The problem of cocaine dependence remains a major medical, social, and legal concern. Several studies have suggested that disulfiram may be beneficial for the treatment of cocaine dependence. A common assumption has been that disulfiram treatment, by increasing DA availability, enhances the aversive aspects of stimulants. This study aims to measure plasma activity in those with the C/C DBH genotype, which is associated with higher DBH activity subsequently making the disulfiram treatment more effective, as well as determine the effects of treatment with disulfiram on cocaine self-administration using a human laboratory model of cocaine self-administration.
Background: - Relapse to drug abuse is thought to result, in many cases, from exposure to cues that trigger drug-related memories or emotional associations for example, the association between the sight of a crack pipe and a set of responses such as rapid heartbeat and desire for cocaine. This type of memory is reconsolidated (actively re-stored) each time it is reactivated; however, the reconsolidation process can be disrupted by the drug propranolol, which weakens the link between that memory and an emotional response. - Propranolol is traditionally used to treat high blood pressure and other heart-related conditions. Researchers are interested in studying whether propranolol disrupts reconsolidation of drug-cued memories in individuals who are addicted to cocaine. Objectives: - To examine whether propranolol can interfere with reconsolidation of cocaine-related memories and reduce cravings and drug use in substance abusers. Eligibility: - Individuals between 18 and 55 years of age who are current cocaine users enrolled in a methadone treatment program. Design: - The study will involve four long sessions (visits 1, 4, 6, and 14) and 10 short sessions. The short visits will be for monitoring of participants use of drugs and alcohol; the longer visits will involve more tests and lab sessions. Participants will be randomized to either the propranolol or placebo group. - The long sessions will involve the following procedures: - An interview session to develop a personalized drug script/cue set. - A two-hour intervention session with baseline measures, drug administration (propranolol or placebo), and two script-guided imagery sets. This is the only administration of propranolol during the study. - Two follow-up test sessions, 1 and 5 weeks after the intervention session. - Participants will make brief visits to our outpatient clinic for twice-weekly monitoring of ongoing drug use via urine screens and self-report, starting 1 week before the intervention session and ending 5 weeks later.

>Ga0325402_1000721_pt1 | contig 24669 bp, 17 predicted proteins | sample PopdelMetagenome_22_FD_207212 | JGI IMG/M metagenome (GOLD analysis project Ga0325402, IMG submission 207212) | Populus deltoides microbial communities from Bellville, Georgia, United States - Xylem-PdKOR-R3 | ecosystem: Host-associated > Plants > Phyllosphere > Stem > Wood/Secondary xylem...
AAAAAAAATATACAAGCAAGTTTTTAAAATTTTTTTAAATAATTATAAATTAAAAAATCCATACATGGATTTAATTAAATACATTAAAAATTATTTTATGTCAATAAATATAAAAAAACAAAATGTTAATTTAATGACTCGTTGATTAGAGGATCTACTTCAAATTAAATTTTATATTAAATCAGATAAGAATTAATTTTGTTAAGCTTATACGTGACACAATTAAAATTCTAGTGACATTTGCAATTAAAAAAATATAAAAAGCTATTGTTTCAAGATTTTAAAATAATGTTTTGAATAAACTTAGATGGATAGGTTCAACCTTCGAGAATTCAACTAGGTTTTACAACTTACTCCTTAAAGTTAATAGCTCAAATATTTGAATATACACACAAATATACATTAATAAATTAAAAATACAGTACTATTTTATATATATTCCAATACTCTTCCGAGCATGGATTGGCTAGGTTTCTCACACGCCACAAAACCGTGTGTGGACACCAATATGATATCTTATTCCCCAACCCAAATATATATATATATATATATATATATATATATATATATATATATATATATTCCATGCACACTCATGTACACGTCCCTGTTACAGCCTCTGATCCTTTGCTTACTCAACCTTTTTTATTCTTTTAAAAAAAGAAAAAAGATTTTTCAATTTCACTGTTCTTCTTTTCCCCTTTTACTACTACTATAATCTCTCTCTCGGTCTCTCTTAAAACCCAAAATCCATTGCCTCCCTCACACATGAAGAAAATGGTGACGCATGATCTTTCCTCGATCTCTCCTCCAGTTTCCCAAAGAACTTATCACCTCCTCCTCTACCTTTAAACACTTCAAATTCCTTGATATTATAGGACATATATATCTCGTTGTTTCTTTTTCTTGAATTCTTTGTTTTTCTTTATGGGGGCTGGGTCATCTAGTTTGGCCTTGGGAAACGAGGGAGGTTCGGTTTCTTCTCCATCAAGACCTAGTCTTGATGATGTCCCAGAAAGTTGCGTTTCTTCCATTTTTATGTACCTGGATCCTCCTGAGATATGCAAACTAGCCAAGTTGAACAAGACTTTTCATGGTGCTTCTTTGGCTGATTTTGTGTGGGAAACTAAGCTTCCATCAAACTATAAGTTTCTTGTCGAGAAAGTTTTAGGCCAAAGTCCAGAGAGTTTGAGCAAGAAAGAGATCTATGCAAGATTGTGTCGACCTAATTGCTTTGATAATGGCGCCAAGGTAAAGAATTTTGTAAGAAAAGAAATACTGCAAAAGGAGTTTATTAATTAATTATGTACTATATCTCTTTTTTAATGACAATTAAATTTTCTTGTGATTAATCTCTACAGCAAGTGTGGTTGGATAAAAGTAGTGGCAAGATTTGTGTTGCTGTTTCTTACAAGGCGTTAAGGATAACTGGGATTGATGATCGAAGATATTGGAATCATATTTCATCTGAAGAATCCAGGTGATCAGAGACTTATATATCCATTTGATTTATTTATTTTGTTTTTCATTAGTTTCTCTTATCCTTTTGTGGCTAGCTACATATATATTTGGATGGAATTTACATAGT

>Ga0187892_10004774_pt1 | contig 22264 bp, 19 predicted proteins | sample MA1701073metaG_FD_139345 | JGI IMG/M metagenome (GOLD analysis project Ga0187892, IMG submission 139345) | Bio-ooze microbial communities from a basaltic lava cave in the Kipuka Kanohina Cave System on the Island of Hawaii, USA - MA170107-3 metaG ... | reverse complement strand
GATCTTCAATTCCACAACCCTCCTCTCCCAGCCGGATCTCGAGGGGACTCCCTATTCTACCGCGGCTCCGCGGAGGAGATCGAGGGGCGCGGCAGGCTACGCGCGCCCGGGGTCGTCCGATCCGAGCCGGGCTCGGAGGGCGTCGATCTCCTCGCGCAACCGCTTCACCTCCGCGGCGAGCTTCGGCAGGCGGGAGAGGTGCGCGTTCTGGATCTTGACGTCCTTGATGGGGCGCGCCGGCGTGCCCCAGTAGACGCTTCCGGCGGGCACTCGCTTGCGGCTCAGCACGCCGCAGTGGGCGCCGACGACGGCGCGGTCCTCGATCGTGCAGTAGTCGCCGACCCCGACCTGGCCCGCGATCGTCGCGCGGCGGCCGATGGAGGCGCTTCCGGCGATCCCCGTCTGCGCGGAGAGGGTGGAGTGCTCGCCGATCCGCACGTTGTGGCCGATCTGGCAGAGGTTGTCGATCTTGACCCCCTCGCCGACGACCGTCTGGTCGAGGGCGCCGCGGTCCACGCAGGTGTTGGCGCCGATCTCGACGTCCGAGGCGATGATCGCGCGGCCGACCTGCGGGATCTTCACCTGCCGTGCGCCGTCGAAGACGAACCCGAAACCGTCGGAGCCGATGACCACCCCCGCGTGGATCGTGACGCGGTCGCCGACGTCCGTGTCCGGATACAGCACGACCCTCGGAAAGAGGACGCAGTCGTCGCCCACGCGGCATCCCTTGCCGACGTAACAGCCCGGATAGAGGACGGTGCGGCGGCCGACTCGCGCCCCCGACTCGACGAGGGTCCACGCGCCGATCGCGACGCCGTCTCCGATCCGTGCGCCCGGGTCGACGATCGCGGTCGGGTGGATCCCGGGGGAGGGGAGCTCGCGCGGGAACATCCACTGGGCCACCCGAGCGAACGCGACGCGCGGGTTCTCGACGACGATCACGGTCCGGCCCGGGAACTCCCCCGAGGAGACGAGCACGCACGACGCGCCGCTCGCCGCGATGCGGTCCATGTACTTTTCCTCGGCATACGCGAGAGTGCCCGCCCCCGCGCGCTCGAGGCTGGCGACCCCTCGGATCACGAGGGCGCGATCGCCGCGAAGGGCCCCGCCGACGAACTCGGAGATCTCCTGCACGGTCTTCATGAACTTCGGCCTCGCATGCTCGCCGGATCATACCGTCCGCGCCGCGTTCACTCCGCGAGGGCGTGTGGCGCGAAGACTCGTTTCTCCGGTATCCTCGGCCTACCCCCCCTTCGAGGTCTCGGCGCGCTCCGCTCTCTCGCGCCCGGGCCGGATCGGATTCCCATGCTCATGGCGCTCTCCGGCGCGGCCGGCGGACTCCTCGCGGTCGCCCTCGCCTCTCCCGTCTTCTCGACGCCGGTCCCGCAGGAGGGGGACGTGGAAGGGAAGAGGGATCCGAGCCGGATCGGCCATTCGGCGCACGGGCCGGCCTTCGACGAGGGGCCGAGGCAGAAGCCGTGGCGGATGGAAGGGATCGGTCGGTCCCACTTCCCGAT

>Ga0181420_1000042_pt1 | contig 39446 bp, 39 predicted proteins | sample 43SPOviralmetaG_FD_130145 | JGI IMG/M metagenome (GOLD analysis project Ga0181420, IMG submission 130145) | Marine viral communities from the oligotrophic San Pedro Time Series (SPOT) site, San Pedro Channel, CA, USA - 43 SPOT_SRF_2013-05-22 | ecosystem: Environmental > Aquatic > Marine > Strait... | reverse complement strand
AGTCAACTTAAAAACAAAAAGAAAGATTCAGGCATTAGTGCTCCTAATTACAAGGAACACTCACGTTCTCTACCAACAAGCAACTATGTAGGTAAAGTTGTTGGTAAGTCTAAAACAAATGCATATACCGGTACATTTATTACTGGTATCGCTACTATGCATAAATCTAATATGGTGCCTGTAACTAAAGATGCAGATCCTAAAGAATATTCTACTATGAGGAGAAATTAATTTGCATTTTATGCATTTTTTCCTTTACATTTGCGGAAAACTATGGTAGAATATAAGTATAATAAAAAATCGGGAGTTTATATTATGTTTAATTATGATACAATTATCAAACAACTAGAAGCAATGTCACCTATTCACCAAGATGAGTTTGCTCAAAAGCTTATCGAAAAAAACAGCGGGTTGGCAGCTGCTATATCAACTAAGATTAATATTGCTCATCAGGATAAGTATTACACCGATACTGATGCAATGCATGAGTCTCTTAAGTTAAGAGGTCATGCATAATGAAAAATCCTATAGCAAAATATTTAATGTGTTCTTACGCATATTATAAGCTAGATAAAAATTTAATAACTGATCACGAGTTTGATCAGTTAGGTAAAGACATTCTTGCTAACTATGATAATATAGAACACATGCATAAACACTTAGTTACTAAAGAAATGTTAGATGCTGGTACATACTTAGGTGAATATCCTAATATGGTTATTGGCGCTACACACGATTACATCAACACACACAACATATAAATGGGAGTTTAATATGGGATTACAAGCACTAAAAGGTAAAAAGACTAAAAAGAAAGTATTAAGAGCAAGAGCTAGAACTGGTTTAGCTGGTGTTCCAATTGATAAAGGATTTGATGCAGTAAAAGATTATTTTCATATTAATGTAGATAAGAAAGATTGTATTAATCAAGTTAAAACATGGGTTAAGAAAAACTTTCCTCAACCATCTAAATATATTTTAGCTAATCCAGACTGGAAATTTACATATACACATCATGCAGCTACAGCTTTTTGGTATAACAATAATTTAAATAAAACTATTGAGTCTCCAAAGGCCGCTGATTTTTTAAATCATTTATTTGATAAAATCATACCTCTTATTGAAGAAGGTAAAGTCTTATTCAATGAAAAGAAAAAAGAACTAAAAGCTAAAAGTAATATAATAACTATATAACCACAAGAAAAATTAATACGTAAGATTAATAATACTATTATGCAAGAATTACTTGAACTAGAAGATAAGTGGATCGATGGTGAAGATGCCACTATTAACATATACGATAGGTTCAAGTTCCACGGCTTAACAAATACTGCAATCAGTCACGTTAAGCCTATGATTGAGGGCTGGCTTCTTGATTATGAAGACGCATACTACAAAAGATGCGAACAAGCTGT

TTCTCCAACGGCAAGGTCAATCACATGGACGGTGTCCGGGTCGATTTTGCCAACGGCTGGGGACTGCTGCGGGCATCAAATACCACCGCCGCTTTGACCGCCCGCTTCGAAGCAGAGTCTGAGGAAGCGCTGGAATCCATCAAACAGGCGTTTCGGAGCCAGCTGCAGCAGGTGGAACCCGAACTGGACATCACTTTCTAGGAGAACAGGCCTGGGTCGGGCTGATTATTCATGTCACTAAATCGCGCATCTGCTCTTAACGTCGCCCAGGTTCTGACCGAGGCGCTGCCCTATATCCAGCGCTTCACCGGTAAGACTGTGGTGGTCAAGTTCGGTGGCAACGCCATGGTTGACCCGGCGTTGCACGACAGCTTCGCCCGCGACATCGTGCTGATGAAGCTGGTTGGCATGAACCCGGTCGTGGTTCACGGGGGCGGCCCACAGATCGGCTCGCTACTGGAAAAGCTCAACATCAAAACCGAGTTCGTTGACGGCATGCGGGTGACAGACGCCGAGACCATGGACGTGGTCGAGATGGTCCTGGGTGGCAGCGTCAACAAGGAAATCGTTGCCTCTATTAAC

Dextroamphetamine is commonly used to treat ADHD, and recent evidence suggests that this medication may decrease drug use in individuals dependent on cocaine. Thus, the present pilot study will determine the ability of dextroamphetamine to treat individuals with both cocaine dependence and ADHD.
The objective of this study is to determine if vigabatrin will decrease cocaine self-administration, cardiovascular effects, subjective effects and craving compared to placebo.
This double-blind placebo controlled crossover pilot trial will test the hypothesis that prazosin, an alpha-1 adrenergic receptor antagonist, reduces craving for their drug of choice in cocaine-dependent and alcohol-dependent veterans. Both the study medication period and the placebo period are each 4 weeks in duration.